Friday’s friendship walks will take you through downtown San Antonio. Imagine what it looked like almost 300 years ago when the plans for the city were first laid!

In 1573 the King of Spain, Philip II, decreed an extensive set of rules for the building of towns and cities in the Americas, known as “The Law of the Indies.” While these rules applied to many facets of colonial life, their main legacy has been the planning of Latin American cities. The Law of the Indies decreed that all new towns must have a central plaza surrounded by important buildings with portales or arcades, and from which the principal streets, laid out in a grid pattern, were to begin. Smaller secondary plazas were also called for as well as narrow streets to provide shade.

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The 1730 plan for San Fernando de Bexar (San Antonio) drew on this tradition, beginning with the iglesia, the town’s 18th-century church that later became a cathedral. From its front door, surveyors marked off Plaza de las Islas (Main Plaza) and a set of radiating streets along whose flanks government buildings, stores, and individual housing would be built. The whole plaza was locked in a grid, forming a cross with the church as a center.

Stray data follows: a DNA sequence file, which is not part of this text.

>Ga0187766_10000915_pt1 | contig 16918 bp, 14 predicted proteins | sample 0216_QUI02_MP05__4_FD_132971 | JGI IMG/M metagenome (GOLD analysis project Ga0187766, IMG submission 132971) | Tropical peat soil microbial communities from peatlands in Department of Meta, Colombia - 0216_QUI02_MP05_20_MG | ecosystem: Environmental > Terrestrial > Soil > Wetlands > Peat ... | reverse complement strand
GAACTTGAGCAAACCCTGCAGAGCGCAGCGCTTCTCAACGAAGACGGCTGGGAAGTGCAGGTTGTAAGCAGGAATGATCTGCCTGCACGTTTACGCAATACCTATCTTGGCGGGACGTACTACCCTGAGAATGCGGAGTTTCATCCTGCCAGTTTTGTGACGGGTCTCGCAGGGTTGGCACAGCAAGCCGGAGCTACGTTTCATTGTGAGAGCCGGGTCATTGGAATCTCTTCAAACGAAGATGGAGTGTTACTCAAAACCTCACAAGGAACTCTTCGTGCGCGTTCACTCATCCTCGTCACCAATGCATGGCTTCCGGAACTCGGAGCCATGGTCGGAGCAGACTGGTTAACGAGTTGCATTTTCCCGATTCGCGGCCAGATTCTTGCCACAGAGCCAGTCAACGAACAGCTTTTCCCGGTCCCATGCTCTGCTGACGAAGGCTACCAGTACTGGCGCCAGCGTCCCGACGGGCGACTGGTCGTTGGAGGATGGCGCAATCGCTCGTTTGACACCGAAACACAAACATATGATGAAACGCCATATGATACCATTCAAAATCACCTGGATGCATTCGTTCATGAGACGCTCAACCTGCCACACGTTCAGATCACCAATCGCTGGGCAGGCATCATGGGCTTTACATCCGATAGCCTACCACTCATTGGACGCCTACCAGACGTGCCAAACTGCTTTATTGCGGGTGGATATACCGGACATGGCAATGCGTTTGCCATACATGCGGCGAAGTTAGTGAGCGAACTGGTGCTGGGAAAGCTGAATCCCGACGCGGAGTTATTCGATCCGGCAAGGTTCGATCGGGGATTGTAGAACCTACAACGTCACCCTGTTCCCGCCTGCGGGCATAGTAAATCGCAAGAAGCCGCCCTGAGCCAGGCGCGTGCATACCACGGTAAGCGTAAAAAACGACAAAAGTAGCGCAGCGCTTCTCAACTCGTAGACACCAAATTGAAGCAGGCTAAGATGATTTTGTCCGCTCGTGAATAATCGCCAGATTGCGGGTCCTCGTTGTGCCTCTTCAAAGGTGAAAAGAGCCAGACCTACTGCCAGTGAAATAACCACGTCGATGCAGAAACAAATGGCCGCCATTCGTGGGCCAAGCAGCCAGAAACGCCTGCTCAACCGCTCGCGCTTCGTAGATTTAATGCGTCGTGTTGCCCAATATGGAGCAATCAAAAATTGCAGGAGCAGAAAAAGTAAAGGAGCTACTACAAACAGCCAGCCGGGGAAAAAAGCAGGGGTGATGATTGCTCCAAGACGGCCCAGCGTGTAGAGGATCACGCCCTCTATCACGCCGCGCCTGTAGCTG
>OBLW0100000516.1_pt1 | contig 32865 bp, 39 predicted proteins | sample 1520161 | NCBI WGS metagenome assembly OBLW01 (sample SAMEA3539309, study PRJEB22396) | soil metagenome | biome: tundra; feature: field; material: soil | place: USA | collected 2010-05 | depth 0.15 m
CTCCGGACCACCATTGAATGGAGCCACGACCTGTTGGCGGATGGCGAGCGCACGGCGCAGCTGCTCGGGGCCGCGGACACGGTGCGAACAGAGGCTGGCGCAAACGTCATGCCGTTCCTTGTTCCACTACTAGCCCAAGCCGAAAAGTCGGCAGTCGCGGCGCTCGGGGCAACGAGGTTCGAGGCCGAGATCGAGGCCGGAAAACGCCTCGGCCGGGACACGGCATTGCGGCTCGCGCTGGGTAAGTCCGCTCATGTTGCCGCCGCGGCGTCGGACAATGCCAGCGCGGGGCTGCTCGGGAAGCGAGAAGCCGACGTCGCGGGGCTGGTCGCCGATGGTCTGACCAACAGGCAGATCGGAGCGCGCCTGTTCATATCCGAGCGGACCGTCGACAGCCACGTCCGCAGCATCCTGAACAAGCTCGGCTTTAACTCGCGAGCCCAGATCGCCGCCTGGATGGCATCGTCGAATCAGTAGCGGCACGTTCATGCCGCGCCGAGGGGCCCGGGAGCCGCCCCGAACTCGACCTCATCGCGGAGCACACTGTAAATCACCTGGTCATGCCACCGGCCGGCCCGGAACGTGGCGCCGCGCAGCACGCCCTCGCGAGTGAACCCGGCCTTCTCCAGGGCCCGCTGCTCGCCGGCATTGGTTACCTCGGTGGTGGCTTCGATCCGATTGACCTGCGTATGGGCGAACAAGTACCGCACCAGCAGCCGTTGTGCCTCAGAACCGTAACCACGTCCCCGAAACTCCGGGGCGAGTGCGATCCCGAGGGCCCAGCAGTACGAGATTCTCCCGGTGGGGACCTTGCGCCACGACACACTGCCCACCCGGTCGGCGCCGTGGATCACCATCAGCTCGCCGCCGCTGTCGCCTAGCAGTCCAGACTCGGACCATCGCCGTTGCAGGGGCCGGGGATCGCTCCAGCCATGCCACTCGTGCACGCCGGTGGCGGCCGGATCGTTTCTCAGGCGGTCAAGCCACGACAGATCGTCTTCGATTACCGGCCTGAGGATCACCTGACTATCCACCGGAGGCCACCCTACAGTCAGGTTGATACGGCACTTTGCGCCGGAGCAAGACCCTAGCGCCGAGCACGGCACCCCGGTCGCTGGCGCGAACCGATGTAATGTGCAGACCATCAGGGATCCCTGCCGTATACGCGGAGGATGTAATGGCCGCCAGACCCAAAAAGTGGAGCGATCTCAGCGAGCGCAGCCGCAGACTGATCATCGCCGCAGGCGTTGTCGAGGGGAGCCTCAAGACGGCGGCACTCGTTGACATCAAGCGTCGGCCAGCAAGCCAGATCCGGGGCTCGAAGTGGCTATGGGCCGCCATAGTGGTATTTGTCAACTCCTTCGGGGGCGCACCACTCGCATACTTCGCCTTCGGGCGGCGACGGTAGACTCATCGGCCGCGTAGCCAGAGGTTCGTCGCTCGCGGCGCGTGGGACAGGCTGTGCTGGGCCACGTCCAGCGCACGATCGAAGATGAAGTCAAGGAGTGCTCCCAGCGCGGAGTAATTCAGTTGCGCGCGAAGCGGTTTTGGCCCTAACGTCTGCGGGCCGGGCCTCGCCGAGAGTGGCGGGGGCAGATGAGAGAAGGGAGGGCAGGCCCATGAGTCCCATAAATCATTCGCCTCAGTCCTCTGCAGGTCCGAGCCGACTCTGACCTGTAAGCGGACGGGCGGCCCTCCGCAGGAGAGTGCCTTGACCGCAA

In the late nineteenth century, railroads and trolleys allowed developers to create more distant suburbs, shifting where people lived, worked and shopped. The introduction of the automobile continued this trend. As the city swelled in size, the plaza itself shrank as a result of the widening of Market Street in the 1880’s and the construction of a new county courthouse that filled in part of its southern quadrant. As other tall buildings rose over the plaza its wide-open character and dirt-packed surface were also transformed. The center was elevated and planted with trees and grass, while the surrounding streets were paved. City hall, built in 1889-1892, filled Plaza de las Armas (Military Plaza.) The famous “chili queens,” depicted in the 1880 painting by Robert Onderdonk, above, were banished.

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In 2006 Main Plaza began a major renovation. City planners sought to recreate its pedestrian character by knitting together the plaza, cathedral, courthouse, and the river. As you walk through Main Plaza, be sure to take note of the 30 pavers that describe historical events that took place on this very site.

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